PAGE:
What Is the Relationship Between the Monopolist's Demand Curve and the Marignal Revenue Curve?
For a monopolist, both marginal revenue and demand are downward-sloping curves. Marginal revenue will always be less than demand for a given quantity. This is because a monopolist's demand curve is the same as its average revenue curve, and for a monopolist, both average and marginal revenue will decrease as quantity increases.
A demand curve is a representation of how much of a given good or service customers want to buy at each possible price. It is charted on a graph of quantity against price. Because customers prefer to buy more of a good when it is cheap and less when it is expensive, the demand curve slopes downward. A monopolist can set its price and automatically sell to every customer who is willing to buy at that price, because a monopolist has no competition. On one hand, this means the monopolist can make significant profits, but on the other hand the monopolist is at the mercy of consumers when it comes to determining price and quantity -- the monopolist picks only one, and the customers determine the other.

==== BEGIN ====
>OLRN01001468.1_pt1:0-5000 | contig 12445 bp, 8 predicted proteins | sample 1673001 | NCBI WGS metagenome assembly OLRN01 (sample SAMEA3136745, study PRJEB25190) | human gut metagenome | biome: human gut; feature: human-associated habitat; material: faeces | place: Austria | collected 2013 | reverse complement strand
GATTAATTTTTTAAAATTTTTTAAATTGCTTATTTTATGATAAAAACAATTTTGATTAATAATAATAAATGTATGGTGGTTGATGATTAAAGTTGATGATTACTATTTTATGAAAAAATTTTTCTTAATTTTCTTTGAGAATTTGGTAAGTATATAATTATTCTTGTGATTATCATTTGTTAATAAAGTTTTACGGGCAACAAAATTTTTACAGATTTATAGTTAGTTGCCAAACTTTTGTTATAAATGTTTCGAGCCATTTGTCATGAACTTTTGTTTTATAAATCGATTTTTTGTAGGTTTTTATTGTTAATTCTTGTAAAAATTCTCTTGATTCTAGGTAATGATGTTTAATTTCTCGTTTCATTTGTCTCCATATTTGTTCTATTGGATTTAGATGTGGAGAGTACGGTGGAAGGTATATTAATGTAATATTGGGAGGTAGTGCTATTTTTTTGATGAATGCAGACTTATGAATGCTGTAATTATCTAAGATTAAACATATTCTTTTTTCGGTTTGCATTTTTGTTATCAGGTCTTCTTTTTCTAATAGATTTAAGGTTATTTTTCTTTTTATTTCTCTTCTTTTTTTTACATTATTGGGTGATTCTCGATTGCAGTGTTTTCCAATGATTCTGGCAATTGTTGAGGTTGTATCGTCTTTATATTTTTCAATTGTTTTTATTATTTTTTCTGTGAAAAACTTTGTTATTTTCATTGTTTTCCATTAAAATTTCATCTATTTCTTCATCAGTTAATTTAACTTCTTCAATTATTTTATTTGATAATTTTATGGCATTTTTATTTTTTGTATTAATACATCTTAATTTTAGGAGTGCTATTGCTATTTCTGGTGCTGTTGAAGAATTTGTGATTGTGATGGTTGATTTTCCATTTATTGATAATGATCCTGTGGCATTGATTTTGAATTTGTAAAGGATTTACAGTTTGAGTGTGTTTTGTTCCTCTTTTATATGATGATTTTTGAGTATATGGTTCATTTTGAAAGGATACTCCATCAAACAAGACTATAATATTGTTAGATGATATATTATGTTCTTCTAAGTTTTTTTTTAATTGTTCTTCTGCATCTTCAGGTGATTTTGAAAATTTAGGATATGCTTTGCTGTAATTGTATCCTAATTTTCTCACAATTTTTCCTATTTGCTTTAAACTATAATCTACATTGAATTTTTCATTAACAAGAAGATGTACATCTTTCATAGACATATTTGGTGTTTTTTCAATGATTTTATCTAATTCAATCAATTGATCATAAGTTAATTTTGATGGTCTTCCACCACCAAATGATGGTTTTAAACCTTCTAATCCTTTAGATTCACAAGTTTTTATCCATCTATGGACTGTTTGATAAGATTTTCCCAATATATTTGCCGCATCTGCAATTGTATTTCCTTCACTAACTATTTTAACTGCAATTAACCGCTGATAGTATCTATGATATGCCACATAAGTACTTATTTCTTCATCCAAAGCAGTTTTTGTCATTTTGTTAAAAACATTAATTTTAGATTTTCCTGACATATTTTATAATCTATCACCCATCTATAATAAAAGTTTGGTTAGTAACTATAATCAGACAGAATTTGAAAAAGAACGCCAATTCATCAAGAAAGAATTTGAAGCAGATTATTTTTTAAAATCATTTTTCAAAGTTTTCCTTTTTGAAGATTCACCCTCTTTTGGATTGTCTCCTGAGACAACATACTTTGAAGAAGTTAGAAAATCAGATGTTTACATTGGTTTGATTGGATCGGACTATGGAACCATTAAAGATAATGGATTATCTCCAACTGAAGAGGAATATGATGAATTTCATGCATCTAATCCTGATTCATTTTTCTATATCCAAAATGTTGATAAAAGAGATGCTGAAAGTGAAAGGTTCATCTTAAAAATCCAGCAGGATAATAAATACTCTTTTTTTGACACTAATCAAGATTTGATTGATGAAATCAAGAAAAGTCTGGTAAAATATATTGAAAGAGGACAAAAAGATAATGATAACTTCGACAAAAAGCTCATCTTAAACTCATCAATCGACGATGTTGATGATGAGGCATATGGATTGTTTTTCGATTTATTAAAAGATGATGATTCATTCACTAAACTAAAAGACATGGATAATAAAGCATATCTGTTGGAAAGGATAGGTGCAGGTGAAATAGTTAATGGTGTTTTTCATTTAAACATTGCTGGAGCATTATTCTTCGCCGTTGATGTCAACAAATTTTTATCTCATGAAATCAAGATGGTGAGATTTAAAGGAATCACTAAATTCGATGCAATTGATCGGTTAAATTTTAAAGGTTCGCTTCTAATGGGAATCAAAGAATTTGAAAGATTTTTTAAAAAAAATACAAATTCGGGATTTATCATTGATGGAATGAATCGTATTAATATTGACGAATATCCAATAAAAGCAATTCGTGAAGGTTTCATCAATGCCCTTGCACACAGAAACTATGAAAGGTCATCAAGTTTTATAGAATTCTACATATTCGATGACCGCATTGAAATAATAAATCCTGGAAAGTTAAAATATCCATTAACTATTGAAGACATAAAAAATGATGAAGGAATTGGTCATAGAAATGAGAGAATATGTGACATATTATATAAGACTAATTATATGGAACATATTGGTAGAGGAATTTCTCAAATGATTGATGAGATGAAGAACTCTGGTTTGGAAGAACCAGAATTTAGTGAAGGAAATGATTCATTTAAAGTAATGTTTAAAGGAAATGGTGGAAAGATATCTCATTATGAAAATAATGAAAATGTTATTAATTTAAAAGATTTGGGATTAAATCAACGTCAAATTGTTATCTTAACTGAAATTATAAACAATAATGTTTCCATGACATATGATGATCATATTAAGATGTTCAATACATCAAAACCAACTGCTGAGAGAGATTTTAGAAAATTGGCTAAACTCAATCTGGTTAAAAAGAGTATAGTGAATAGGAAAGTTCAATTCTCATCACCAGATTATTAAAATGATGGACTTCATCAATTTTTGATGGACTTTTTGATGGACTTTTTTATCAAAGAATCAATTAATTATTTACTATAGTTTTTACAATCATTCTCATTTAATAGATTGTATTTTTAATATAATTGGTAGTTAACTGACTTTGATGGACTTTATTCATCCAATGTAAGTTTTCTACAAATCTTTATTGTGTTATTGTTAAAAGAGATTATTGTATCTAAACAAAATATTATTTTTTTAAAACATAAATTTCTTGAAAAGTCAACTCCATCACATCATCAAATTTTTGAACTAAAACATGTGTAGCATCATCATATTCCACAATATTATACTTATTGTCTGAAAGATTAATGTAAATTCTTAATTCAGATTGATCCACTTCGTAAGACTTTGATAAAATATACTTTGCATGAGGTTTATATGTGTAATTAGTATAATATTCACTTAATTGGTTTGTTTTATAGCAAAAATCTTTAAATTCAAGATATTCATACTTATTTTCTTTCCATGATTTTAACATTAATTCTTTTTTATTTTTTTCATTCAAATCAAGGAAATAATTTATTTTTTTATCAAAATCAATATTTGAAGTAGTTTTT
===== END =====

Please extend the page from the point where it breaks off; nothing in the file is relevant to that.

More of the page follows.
For any company, average revenue is the total revenue of the company divided by the quantity of goods sold -- this can be interpreted as revenue per unit. For a monopolist, this is the same as the demand curve. Average revenue for a monopolist consists of the price per unit, because a monopolist captures the entire market at a given level of output. The monopolist must decrease prices if it wants to sell any more of its goods, because at any level of prices it has already sold to every customer willing to buy. The only new customers in the market who have not bought the product are those farther down the demand curve, who only buy when the price is lower.
The marginal revenue of a company is the revenue of its last unit sold. For a monopolist, this is always decreasing -- producing more units means producing at a lower price, and therefore making more units leads to less marginal revenue due to that reduced price. The marginal revenue curve for a monopolist is always located below its demand curve. Total revenue will increase as production increases, but marginal revenue declines.
Because marginal revenue, average revenue and demand for a monopolist are so closely related, any event that shifts the demand curve has a corresponding effect on marginal revenue. For example, if demand for the monopolist's good increases because a news story reveals that the good is very fashionable, demand will increase at every level of output, and the monopolist can sell more at any given price. The relationships will not change -- marginal revenue will stay below demand -- but the curves will move to reflect the increased consumer preference for the good.